King v. Ross Coal Co., Inc.

Annotate this Case

684 S.W.2d 617 (1984)

Gorman Donald KING and Edlene King, Plaintiffs-Appellants, v. ROSS COAL COMPANY, INC., Russell H. Wilson, and Charles C. Ross, individually and as partners d/b/a Ross Coal Company, and Robert L. Wilson, Defendants-Appellees.

Court of Appeals of Tennessee, Eastern Section, at Knoxville.

July 7, 1984.

Permission to Appeal Denied October 10, 1984.

*618 Charles B. Lewis of Morton, Lewis, King & Krieg, Knoxville, for plaintiffs-appellants.

Earl F. Layman of Key, Lee & Layman, Knoxville, for defendants-appellees.

Permission to Appeal Denied by Supreme Court October 10, 1984.

MATHERNE, Retired Judge

While operating a drill in the defendant's strip mining operation, the plaintiff, Gorman Donald King, was seriously and permanently injured when a huge rock fell on him. The plaintiff sues his employer in a common law action alleging that the incident which resulted in his injuries was not an "accident" as contemplated by the Tennessee Workers' Compensation Law but was an intentional tort committed upon him by his employer, thus removing the exclusive remedy provisions of the Workers' Compensation Law. The trial judge granted the employer's motion for summary judgment, and dismissed the plaintiff's common law action on the ground that the Workers' Compensation Law provided the exclusive remedy against the employer.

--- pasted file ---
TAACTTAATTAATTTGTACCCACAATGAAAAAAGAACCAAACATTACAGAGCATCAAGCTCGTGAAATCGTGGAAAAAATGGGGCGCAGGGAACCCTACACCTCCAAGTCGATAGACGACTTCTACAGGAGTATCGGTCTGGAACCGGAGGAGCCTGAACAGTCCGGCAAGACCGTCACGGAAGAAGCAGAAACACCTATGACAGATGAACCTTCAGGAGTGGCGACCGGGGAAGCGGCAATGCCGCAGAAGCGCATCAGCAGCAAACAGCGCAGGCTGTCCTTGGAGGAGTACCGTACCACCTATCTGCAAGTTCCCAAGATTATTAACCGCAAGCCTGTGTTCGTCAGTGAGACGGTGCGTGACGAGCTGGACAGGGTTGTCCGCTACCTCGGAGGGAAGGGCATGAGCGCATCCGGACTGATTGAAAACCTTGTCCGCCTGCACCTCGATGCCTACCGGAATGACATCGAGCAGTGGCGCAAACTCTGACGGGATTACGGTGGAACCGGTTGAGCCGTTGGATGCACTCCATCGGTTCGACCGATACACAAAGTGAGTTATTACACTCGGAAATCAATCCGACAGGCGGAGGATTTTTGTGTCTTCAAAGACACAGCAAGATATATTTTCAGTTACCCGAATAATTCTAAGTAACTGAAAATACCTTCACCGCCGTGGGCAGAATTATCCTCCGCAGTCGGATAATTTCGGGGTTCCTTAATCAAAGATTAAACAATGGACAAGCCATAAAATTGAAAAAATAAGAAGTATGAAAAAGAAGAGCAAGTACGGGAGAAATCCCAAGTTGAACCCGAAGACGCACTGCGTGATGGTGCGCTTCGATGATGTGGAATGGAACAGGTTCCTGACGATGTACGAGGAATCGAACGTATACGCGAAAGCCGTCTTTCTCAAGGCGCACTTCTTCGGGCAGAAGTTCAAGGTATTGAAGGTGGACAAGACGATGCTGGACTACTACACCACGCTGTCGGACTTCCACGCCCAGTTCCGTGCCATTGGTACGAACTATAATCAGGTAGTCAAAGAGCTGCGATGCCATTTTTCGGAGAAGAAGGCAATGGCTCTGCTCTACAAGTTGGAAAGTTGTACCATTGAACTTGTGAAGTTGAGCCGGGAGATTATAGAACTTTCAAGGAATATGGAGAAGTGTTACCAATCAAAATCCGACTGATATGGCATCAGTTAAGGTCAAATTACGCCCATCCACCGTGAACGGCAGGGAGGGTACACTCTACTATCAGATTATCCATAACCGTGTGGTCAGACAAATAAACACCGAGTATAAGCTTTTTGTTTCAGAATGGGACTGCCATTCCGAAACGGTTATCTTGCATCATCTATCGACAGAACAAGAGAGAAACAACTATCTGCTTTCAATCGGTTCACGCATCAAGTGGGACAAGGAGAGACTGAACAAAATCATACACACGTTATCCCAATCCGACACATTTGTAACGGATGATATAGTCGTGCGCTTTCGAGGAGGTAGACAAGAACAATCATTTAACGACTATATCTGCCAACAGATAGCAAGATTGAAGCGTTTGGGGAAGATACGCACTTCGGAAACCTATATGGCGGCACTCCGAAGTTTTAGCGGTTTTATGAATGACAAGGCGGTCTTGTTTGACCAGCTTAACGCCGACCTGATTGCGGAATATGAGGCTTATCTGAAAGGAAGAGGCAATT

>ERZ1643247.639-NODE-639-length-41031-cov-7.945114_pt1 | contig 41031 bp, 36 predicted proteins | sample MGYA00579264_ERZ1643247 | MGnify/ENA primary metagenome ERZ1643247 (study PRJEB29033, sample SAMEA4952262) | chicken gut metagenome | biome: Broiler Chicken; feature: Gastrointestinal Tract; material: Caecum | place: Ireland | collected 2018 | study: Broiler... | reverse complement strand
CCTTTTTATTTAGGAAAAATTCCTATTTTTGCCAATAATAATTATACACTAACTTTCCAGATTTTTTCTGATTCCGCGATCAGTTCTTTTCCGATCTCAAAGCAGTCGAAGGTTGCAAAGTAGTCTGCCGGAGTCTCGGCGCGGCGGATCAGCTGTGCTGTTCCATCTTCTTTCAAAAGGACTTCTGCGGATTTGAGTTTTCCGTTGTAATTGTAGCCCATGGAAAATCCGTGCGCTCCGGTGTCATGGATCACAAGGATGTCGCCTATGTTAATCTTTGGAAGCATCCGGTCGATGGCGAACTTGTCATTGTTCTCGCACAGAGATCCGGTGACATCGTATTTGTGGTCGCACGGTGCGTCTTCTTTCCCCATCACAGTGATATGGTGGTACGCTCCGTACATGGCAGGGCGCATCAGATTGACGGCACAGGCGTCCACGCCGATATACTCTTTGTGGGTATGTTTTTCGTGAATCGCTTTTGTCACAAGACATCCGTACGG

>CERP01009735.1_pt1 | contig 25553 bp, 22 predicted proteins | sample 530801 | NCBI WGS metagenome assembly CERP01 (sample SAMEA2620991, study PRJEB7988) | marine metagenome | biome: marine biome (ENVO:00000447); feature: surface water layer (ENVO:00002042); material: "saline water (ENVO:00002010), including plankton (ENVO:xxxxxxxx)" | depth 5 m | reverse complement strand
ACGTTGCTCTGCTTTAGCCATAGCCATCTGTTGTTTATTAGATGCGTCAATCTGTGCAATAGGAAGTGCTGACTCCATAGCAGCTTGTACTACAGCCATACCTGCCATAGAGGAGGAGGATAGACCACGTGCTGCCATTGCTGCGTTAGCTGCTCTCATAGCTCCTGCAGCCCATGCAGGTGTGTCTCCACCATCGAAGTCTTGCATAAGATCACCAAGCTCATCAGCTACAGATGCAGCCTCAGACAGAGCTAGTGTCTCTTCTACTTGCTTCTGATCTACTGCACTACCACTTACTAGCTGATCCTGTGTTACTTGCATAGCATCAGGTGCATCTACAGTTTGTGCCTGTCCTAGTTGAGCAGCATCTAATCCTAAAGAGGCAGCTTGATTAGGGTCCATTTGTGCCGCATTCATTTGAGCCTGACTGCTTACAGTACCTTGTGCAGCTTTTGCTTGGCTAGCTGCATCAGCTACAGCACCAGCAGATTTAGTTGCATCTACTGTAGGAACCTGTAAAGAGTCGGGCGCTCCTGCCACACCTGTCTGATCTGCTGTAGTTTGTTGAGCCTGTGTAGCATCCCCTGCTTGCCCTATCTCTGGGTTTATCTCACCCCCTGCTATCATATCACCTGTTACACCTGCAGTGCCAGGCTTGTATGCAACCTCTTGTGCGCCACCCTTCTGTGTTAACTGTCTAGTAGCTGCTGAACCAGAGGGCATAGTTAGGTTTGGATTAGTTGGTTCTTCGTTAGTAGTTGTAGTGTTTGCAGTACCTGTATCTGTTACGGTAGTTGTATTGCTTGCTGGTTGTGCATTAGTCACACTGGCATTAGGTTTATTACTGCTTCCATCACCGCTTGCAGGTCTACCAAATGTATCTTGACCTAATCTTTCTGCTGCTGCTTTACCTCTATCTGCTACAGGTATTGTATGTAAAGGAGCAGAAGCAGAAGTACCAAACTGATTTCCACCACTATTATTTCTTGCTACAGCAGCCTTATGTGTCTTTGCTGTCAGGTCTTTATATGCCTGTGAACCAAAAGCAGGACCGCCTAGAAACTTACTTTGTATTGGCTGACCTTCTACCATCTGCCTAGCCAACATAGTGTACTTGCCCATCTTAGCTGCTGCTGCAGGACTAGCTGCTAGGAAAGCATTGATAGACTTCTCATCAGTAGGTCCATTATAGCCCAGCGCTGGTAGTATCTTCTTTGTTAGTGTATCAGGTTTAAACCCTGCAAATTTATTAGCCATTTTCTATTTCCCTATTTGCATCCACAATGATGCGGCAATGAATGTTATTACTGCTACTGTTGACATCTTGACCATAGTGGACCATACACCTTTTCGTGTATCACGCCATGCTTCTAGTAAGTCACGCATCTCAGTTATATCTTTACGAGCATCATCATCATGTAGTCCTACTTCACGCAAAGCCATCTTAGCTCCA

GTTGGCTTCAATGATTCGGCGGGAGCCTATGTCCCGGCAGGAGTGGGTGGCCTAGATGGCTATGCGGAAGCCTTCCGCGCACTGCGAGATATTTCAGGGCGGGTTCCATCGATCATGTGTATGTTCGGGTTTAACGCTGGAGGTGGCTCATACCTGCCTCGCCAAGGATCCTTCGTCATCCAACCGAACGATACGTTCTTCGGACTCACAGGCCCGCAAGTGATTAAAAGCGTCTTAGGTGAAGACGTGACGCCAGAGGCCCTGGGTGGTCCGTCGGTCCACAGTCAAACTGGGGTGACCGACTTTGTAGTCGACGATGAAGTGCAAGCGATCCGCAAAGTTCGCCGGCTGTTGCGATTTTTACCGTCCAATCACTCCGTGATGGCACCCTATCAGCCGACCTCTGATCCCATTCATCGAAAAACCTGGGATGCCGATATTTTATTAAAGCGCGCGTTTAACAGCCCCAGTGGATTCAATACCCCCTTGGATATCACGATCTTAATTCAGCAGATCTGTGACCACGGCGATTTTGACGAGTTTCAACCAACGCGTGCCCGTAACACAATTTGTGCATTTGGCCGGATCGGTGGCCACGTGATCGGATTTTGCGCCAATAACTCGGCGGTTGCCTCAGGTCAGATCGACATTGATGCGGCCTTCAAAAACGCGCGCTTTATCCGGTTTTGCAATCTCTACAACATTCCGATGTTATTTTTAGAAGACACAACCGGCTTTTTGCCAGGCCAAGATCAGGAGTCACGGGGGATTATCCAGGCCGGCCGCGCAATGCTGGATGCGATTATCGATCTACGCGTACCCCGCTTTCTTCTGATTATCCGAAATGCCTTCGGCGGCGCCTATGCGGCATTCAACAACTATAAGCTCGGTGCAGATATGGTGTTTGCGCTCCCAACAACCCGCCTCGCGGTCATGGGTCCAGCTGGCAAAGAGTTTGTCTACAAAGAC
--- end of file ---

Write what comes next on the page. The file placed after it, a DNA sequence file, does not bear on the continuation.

The plaintiff alleged that the drilling of the strip mine produced a dangerous highwall about which the owner and foreman were repeatedly warned. Notwithstanding these warnings and the obvious danger to the workers, the employer continued the drilling operation. The plaintiff alleged:

Plaintiff avers that defendants, with knowledge and consciousness that injury was likely to result to the plaintiff and others in his position, did negligently, willfully, maliciously, outrageously, wrongfully, deliberately, wantonly and recklessly subject the plaintiff to a known danger and that such acts and omissions were equivalent to a deliberate attempt to produce such injury as occurred to the plaintiff, thus subjecting said defendants to common law liability.

The plaintiff further alleged the violation of state and federal statutes governing the operation of strip mines, which violations resulted in plaintiff's injuries.